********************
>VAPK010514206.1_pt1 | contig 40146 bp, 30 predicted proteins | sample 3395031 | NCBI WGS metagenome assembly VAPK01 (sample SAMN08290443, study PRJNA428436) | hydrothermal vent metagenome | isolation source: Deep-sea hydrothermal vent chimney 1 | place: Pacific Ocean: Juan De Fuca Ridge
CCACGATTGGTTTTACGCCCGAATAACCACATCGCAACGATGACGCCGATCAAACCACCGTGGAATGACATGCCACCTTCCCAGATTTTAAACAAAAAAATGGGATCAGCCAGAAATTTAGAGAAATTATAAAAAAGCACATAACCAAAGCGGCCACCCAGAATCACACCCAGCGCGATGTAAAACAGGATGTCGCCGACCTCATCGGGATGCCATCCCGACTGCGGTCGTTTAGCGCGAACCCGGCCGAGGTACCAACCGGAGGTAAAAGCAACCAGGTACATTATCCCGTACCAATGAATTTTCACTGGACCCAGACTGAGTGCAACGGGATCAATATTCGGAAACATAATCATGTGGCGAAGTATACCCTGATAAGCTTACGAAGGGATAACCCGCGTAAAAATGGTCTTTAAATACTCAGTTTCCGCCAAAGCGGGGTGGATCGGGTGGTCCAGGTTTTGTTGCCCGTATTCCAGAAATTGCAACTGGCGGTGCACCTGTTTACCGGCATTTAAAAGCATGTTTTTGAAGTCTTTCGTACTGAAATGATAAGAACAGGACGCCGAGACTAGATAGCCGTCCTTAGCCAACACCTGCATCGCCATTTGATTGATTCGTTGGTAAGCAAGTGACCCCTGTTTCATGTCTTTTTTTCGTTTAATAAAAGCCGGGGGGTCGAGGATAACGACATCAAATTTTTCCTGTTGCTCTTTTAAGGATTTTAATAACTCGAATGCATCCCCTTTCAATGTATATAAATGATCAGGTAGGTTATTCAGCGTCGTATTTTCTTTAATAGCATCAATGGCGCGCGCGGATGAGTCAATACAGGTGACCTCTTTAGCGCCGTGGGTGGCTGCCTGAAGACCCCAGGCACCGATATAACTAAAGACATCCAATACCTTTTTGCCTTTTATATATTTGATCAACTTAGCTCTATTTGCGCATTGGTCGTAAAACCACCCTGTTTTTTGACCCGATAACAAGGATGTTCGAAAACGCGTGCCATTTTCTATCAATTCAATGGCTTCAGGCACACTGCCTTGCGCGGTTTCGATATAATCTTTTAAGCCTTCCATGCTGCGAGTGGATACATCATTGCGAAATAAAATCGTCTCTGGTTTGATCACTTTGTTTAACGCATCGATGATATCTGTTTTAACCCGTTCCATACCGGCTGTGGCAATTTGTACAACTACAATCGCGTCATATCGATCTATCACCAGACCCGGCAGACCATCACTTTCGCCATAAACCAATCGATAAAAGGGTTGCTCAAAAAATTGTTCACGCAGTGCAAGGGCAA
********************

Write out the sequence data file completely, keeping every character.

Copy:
>VAPK010514206.1_pt1 | contig 40146 bp, 30 predicted proteins | sample 3395031 | NCBI WGS metagenome assembly VAPK01 (sample SAMN08290443, study PRJNA428436) | hydrothermal vent metagenome | isolation source: Deep-sea hydrothermal vent chimney 1 | place: Pacific Ocean: Juan De Fuca Ridge
CCACGATTGGTTTTACGCCCGAATAACCACATCGCAACGATGACGCCGATCAAACCACCGTGGAATGACATGCCACCTTCCCAGATTTTAAACAAAAAAATGGGATCAGCCAGAAATTTAGAGAAATTATAAAAAAGCACATAACCAAAGCGGCCACCCAGAATCACACCCAGCGCGATGTAAAACAGGATGTCGCCGACCTCATCGGGATGCCATCCCGACTGCGGTCGTTTAGCGCGAACCCGGCCGAGGTACCAACCGGAGGTAAAAGCAACCAGGTACATTATCCCGTACCAATGAATTTTCACTGGACCCAGACTGAGTGCAACGGGATCAATATTCGGAAACATAATCATGTGGCGAAGTATACCCTGATAAGCTTACGAAGGGATAACCCGCGTAAAAATGGTCTTTAAATACTCAGTTTCCGCCAAAGCGGGGTGGATCGGGTGGTCCAGGTTTTGTTGCCCGTATTCCAGAAATTGCAACTGGCGGTGCACCTGTTTACCGGCATTTAAAAGCATGTTTTTGAAGTCTTTCGTACTGAAATGATAAGAACAGGACGCCGAGACTAGATAGCCGTCCTTAGCCAACACCTGCATCGCCATTTGATTGATTCGTTGGTAAGCAAGTGACCCCTGTTTCATGTCTTTTTTTCGTTTAATAAAAGCCGGGGGGTCGAGGATAACGACATCAAATTTTTCCTGTTGCTCTTTTAAGGATTTTAATAACTCGAATGCATCCCCTTTCAATGTATATAAATGATCAGGTAGGTTATTCAGCGTCGTATTTTCTTTAATAGCATCAATGGCGCGCGCGGATGAGTCAATACAGGTGACCTCTTTAGCGCCGTGGGTGGCTGCCTGAAGACCCCAGGCACCGATATAACTAAAGACATCCAATACCTTTTTGCCTTTTATATATTTGATCAACTTAGCTCTATTTGCGCATTGGTCGTAAAACCACCCTGTTTTTTGACCCGATAACAAGGATGTTCGAAAACGCGTGCCATTTTCTATCAATTCAATGGCTTCAGGCACACTGCCTTGCGCGGTTTCGATATAATCTTTTAAGCCTTCCATGCTGCGAGTGGATACATCATTGCGAAATAAAATCGTCTCTGGTTTGATCACTTTGTTTAACGCATCGATGATATCTGTTTTAACCCGTTCCATACCGGCTGTGGCAATTTGTACAACTACAATCGCGTCATATCGATCTATCACCAGACCCGGCAGACCATCACTTTCGCCATAAACCAATCGATAAAAGGGTTGCTCAAAAAATTGTTCACGCAGTGCAAGGGCAA